Daviess County farmers responsible for impressive amount of ag products

February 25, 2024 | 12:15 am

Updated February 25, 2024 | 1:54 am

File photo

Chicken sandwiches at every Chick-fil-A for 4 months. Breakfast sausage for every local public school student for 46 years. A million McDonald’s apple pies and 1.4 million quarterpounders. Local farmers on Saturday said Daviess County produces the equivalent of those eye-popping numbers and many more — every year. Still, soybean and corn dominate local agriculture, with Daviess County ranking 1st and 2nd in the production of those commodities statewide in the latest census.

The 44th Annual Farm City Breakfast was held Saturday morning at Daviess County High School, bringing together farmers, politicians, and community members to celebrate the local agriculture economy.

U.S. Rep. Brett Guthrie gave brief remarks and Ryan Quarles, president of the Kentucky Community & Technical College System and the state’s former Commissioner of Agriculture, was the featured speaker.

But it was young local farmers who stole the show.

It’s easy to simply say Daviess County has a rich farming history and is an agricultural hub for the state, but without context or points of reference, it’s just as easy to not grasp how true that is.

Take in these numbers for Daviess County’s ag production — keeping in mind they represent a single year’s worth of work:


Information according to the latest Census of Agriculture (2022) and Brandon Gilles, 1st Vice President of Kentucky Farm Bureau.

  • Daviess County is home to approximately 270,000 acres of farmland. For reference, a football field is approximately 1.3 acres. 
  • Daviess County is home to nearly 975 farm businesses (meaning different farms owned by different families) and about 100 agricultural-related businesses (such as equipment, processing, and input suppliers).
  • Daviess County ranked 1st in Kentucky in 2022 for soybean production with 115,000 acres producing approximately 6.7 million bushels.
  • Daviess County ranked 2nd in Kentucky in 2022 for corn production with about 87,000 acres producing over 15.6 million bushels.


Information according to the latest Census of Agriculture (2022) and Daniel Hayden of Hayden Farms.

  • Daviess County raises approximately 10.8 million chickens. That’s enough to provide chicken sandwiches at all of Chick-fil-A’s restaurants for 4 months. 
  • Daviess County produces more than 400,000 butterball turkeys.


Information from George Bittel of Bittel Heritage Meats.

  • Daviess County produces more than 65 million pounds of pork. That would be enough sausage patties to serve every student in Owensboro and Daviess County public schools breakfast every morning for more than 46 years.


Information from Jim Gilles of Hill View Farm Meats

  • Daviess County raises more than 8,000 head of cattle. That would provide enough beef for 1.5 million quarterpounder hamburgers at McDonald’s.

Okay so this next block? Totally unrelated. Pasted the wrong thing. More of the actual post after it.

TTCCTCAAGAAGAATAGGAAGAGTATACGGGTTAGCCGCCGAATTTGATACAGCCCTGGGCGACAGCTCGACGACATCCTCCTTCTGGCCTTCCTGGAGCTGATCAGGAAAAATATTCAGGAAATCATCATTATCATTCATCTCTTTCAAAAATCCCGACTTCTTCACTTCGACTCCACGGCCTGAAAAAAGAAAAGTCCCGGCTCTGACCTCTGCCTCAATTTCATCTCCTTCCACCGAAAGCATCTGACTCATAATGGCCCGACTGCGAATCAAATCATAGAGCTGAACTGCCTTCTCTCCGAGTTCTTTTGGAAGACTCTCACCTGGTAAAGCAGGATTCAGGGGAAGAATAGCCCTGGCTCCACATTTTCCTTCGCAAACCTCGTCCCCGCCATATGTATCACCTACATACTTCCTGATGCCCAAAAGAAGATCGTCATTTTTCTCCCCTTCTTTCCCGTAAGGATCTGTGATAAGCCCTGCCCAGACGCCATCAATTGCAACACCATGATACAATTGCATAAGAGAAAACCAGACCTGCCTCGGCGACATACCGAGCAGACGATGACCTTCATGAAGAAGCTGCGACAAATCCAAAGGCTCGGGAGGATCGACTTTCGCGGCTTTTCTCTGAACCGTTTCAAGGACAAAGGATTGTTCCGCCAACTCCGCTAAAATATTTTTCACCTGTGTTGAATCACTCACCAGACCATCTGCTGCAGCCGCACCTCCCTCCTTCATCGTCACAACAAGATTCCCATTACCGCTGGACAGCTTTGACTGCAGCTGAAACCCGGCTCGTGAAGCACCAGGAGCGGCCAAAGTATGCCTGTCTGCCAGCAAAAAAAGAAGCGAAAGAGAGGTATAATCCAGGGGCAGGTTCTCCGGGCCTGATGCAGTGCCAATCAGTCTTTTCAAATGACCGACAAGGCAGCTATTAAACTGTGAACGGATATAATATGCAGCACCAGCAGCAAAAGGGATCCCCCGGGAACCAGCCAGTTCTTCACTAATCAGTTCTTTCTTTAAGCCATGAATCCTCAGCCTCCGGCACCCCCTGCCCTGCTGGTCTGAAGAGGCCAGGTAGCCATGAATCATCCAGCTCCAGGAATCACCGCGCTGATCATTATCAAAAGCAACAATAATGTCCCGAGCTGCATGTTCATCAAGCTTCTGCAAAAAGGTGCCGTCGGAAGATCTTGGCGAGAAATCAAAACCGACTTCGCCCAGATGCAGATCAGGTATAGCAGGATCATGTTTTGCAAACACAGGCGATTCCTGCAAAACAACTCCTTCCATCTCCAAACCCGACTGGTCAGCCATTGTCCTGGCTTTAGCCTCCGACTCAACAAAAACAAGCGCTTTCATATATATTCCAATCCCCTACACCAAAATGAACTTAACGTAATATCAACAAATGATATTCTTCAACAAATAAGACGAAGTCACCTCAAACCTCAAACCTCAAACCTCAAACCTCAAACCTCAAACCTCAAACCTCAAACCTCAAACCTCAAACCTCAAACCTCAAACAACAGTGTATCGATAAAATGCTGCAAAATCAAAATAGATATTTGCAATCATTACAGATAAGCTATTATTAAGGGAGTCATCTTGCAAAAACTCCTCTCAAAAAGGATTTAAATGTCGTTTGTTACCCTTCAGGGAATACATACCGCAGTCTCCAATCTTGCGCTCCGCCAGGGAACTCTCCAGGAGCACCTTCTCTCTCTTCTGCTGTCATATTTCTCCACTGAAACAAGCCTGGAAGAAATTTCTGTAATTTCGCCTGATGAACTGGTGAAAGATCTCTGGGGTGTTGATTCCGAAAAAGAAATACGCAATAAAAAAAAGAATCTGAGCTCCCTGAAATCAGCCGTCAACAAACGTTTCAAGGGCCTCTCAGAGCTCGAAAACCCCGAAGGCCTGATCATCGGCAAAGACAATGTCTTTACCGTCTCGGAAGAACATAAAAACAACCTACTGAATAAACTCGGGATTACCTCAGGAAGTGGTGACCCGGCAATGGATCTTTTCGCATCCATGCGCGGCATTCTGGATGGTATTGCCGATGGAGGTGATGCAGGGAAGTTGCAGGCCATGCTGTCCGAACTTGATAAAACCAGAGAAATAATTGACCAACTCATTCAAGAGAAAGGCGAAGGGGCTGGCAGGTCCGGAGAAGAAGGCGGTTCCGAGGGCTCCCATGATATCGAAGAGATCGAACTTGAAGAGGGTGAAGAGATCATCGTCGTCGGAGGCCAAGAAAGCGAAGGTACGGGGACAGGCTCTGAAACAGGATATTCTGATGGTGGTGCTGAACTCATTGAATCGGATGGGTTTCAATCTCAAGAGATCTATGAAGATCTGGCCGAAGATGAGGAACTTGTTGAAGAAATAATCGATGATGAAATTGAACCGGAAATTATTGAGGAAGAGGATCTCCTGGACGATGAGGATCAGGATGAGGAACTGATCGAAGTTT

Fruits and vegetables

Information from Suzanne Cecil White of Cecil Farms

  • Daviess County raises about 25,000 quarts of strawberries, enough to make 200,000 jars of freezer jam.
  • Daviess County raises about 20,000 pecks of peaches/800,000 peaches, enough for 500,000 servings of peach cobbler.
  • Daviess County raises about  5,250 bushels of apples, which would make more than 1 million McDonald’s apple pies.
  • Daviess County raises about enough bell peppers to make over 550,000 fajitas at the local Mexican restaurants.
  • Daviess County raises more than 20,000 boxes of tomatoes. At 400,000 slices, that would be enough for 2 million BLT sandwiches (with 2 slices per sandwich) at Great Harvest Bread Company.
  • Daviess County raises about 33 million pounds of watermelon.
  • There are more than 1,000 bee hives in Daviess County. With about 50,000 bees per hive in peak season, that’s 50 million bees in production, not counting wild bees. That would produce 50,000 1-pound bottles of squeeze honey.

Brandon Gilles said Daviess County’s production, combined with the intermodal transportation options including the river, make it a leader in the state’s ag economy. He also noted the variety of grains, livestock, and produce across the county.

“The commodity that dominates Daviess County agriculture is grain — so corn and soybeans — but poultry is close behind. Then we have beef cattle and produce, so we’re a very diverse ag economy in Daviess County,” he said. “That’s pretty unique to our area. There are not a lot of other counties across the state that are as diverse as Daviess County.”

Quarles also spoke on Daviess County’s ag production.

“Daviess County punches above its weight class,” he said. “If you add up all the value, the amount of agricultural products that leave this county exceeds $185 million annually. That’s big economic output.”

Much of the talk during the Farm City breakfast related to the importance of ensuring the next generation maintains the agricultural output of years past.

Quarles said there are 76,000 farms across the Commonwealth, with 96% of them being owned and operated by families.

“Agriculture is all about generations and passing that torch to the next generation,” he said. “… We have a big generational issue about to occur in American agriculture. We have $20 trillion worth of land and assets that are about to transition to the next generation. Now is a great time to sit down and think about who’s going to fill those shoes on Kentucky farms. There’s no better way to do that than having a plan.”

Gilles echoed Quarles, adding that most families are dedicated to preserving what was built by past generations.

“The majority of farms have multiple family members that are involved in the operation,” he said. “It’s a strong partnership amongst the family to be able to continue that legacy on the farm.”

February 25, 2024 | 12:15 am

Share this Article

Other articles you may like